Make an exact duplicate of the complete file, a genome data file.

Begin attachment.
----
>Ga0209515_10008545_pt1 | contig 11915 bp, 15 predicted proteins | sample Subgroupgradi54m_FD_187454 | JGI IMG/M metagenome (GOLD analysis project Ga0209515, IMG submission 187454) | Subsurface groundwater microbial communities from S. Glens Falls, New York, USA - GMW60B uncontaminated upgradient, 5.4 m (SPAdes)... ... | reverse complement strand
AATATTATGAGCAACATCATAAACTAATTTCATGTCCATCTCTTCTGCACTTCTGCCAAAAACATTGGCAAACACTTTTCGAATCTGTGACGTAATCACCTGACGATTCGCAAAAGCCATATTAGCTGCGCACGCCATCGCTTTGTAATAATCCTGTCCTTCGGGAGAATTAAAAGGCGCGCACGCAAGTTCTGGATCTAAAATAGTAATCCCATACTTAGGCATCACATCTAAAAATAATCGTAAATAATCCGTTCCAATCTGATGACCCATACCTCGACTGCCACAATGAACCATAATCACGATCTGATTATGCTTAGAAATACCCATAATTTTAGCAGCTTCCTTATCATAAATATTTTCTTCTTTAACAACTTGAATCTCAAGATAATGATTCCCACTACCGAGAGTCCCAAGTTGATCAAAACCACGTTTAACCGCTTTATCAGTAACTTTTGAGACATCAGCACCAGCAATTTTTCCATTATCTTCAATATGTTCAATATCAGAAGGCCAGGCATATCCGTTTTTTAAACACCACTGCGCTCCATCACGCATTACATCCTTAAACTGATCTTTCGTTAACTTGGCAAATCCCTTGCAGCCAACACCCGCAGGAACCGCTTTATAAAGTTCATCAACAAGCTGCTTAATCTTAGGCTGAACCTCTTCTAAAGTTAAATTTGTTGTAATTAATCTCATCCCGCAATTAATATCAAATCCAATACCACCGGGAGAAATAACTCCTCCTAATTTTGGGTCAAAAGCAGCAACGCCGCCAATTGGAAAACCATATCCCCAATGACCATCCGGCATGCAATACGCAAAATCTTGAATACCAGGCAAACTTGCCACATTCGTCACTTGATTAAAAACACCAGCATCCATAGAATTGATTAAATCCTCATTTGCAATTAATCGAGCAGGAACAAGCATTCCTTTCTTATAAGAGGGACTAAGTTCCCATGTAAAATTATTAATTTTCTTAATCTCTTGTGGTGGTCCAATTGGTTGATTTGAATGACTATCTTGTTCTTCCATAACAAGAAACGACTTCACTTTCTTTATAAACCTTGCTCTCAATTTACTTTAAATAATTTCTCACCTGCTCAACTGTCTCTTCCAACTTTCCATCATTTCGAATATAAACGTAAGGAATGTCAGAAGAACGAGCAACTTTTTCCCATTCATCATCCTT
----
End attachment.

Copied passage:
>Ga0209515_10008545_pt1 | contig 11915 bp, 15 predicted proteins | sample Subgroupgradi54m_FD_187454 | JGI IMG/M metagenome (GOLD analysis project Ga0209515, IMG submission 187454) | Subsurface groundwater microbial communities from S. Glens Falls, New York, USA - GMW60B uncontaminated upgradient, 5.4 m (SPAdes)... ... | reverse complement strand
AATATTATGAGCAACATCATAAACTAATTTCATGTCCATCTCTTCTGCACTTCTGCCAAAAACATTGGCAAACACTTTTCGAATCTGTGACGTAATCACCTGACGATTCGCAAAAGCCATATTAGCTGCGCACGCCATCGCTTTGTAATAATCCTGTCCTTCGGGAGAATTAAAAGGCGCGCACGCAAGTTCTGGATCTAAAATAGTAATCCCATACTTAGGCATCACATCTAAAAATAATCGTAAATAATCCGTTCCAATCTGATGACCCATACCTCGACTGCCACAATGAACCATAATCACGATCTGATTATGCTTAGAAATACCCATAATTTTAGCAGCTTCCTTATCATAAATATTTTCTTCTTTAACAACTTGAATCTCAAGATAATGATTCCCACTACCGAGAGTCCCAAGTTGATCAAAACCACGTTTAACCGCTTTATCAGTAACTTTTGAGACATCAGCACCAGCAATTTTTCCATTATCTTCAATATGTTCAATATCAGAAGGCCAGGCATATCCGTTTTTTAAACACCACTGCGCTCCATCACGCATTACATCCTTAAACTGATCTTTCGTTAACTTGGCAAATCCCTTGCAGCCAACACCCGCAGGAACCGCTTTATAAAGTTCATCAACAAGCTGCTTAATCTTAGGCTGAACCTCTTCTAAAGTTAAATTTGTTGTAATTAATCTCATCCCGCAATTAATATCAAATCCAATACCACCGGGAGAAATAACTCCTCCTAATTTTGGGTCAAAAGCAGCAACGCCGCCAATTGGAAAACCATATCCCCAATGACCATCCGGCATGCAATACGCAAAATCTTGAATACCAGGCAAACTTGCCACATTCGTCACTTGATTAAAAACACCAGCATCCATAGAATTGATTAAATCCTCATTTGCAATTAATCGAGCAGGAACAAGCATTCCTTTCTTATAAGAGGGACTAAGTTCCCATGTAAAATTATTAATTTTCTTAATCTCTTGTGGTGGTCCAATTGGTTGATTTGAATGACTATCTTGTTCTTCCATAACAAGAAACGACTTCACTTTCTTTATAAACCTTGCTCTCAATTTACTTTAAATAATTTCTCACCTGCTCAACTGTCTCTTCCAACTTTCCATCATTTCGAATATAAACGTAAGGAATGTCAGAAGAACGAGCAACTTTTTCCCATTCATCATCCTT